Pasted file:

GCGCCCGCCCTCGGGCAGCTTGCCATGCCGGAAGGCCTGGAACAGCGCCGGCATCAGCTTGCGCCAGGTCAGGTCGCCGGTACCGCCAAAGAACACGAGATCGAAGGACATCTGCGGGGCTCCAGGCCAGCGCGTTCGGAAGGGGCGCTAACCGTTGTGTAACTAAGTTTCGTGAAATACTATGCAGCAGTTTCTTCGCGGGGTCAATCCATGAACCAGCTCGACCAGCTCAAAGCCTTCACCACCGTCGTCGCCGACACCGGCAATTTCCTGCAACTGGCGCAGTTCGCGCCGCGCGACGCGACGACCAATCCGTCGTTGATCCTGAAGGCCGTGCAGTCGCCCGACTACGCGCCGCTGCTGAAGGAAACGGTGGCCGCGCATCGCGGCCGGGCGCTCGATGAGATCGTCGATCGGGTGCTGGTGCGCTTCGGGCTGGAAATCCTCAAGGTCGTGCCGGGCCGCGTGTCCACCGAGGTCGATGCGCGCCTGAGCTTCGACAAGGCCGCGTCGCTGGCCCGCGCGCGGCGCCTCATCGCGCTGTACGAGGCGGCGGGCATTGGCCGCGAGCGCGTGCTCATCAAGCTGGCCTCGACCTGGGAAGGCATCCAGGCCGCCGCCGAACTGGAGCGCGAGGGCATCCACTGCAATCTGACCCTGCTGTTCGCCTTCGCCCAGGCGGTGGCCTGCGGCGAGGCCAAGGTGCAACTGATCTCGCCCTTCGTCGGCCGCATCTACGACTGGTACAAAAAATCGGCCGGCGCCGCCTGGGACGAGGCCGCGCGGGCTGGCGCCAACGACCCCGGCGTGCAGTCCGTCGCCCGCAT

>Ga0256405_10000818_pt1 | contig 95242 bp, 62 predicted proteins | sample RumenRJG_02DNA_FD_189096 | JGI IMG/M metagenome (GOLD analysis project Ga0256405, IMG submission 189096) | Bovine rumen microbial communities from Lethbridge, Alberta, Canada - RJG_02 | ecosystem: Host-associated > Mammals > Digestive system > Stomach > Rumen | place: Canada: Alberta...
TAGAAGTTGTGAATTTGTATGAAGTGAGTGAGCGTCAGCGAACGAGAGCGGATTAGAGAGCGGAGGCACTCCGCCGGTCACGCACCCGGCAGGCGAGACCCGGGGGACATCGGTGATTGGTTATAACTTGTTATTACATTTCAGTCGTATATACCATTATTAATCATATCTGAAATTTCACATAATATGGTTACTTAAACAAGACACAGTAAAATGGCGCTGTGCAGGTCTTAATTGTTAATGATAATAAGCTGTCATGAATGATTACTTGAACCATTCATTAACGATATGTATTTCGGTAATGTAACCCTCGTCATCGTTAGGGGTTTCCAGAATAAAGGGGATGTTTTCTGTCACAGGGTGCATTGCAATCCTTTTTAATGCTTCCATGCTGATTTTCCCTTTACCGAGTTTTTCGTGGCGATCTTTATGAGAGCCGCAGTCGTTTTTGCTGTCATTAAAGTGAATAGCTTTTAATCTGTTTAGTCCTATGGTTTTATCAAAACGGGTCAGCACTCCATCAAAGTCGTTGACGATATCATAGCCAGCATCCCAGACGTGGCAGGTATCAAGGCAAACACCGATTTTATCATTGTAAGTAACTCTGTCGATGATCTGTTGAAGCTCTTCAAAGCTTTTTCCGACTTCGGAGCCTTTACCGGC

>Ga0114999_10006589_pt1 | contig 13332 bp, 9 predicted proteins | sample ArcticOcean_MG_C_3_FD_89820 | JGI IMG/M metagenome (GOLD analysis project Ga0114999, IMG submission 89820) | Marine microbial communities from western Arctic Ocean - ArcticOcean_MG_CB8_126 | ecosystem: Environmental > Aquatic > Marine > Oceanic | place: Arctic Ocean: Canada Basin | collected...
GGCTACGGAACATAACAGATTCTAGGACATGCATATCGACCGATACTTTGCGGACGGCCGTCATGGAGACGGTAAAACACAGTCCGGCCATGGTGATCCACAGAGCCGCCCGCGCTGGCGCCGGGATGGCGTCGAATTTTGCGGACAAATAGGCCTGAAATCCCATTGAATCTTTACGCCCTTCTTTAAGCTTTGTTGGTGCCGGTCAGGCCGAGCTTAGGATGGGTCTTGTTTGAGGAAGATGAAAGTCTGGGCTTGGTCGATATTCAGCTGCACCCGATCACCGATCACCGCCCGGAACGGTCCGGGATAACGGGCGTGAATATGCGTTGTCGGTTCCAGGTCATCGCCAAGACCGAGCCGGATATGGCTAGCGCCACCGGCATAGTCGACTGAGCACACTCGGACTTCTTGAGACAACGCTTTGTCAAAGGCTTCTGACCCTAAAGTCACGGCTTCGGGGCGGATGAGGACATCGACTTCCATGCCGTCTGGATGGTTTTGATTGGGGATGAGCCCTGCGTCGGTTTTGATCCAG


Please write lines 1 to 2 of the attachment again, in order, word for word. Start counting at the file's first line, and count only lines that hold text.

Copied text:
GCGCCCGCCCTCGGGCAGCTTGCCATGCCGGAAGGCCTGGAACAGCGCCGGCATCAGCTTGCGCCAGGTCAGGTCGCCGGTACCGCCAAAGAACACGAGATCGAAGGACATCTGCGGGGCTCCAGGCCAGCGCGTTCGGAAGGGGCGCTAACCGTTGTGTAACTAAGTTTCGTGAAATACTATGCAGCAGTTTCTTCGCGGGGTCAATCCATGAACCAGCTCGACCAGCTCAAAGCCTTCACCACCGTCGTCGCCGACACCGGCAATTTCCTGCAACTGGCGCAGTTCGCGCCGCGCGACGCGACGACCAATCCGTCGTTGATCCTGAAGGCCGTGCAGTCGCCCGACTACGCGCCGCTGCTGAAGGAAACGGTGGCCGCGCATCGCGGCCGGGCGCTCGATGAGATCGTCGATCGGGTGCTGGTGCGCTTCGGGCTGGAAATCCTCAAGGTCGTGCCGGGCCGCGTGTCCACCGAGGTCGATGCGCGCCTGAGCTTCGACAAGGCCGCGTCGCTGGCCCGCGCGCGGCGCCTCATCGCGCTGTACGAGGCGGCGGGCATTGGCCGCGAGCGCGTGCTCATCAAGCTGGCCTCGACCTGGGAAGGCATCCAGGCCGCCGCCGAACTGGAGCGCGAGGGCATCCACTGCAATCTGACCCTGCTGTTCGCCTTCGCCCAGGCGGTGGCCTGCGGCGAGGCCAAGGTGCAACTGATCTCGCCCTTCGTCGGCCGCATCTACGACTGGTACAAAAAATCGGCCGGCGCCGCCTGGGACGAGGCCGCGCGGGCTGGCGCCAACGACCCCGGCGTGCAGTCCGTCGCCCGCAT

>Ga0256405_10000818_pt1 | contig 95242 bp, 62 predicted proteins | sample RumenRJG_02DNA_FD_189096 | JGI IMG/M metagenome (GOLD analysis project Ga0256405, IMG submission 189096) | Bovine rumen microbial communities from Lethbridge, Alberta, Canada - RJG_02 | ecosystem: Host-associated > Mammals > Digestive system > Stomach > Rumen | place: Canada: Alberta...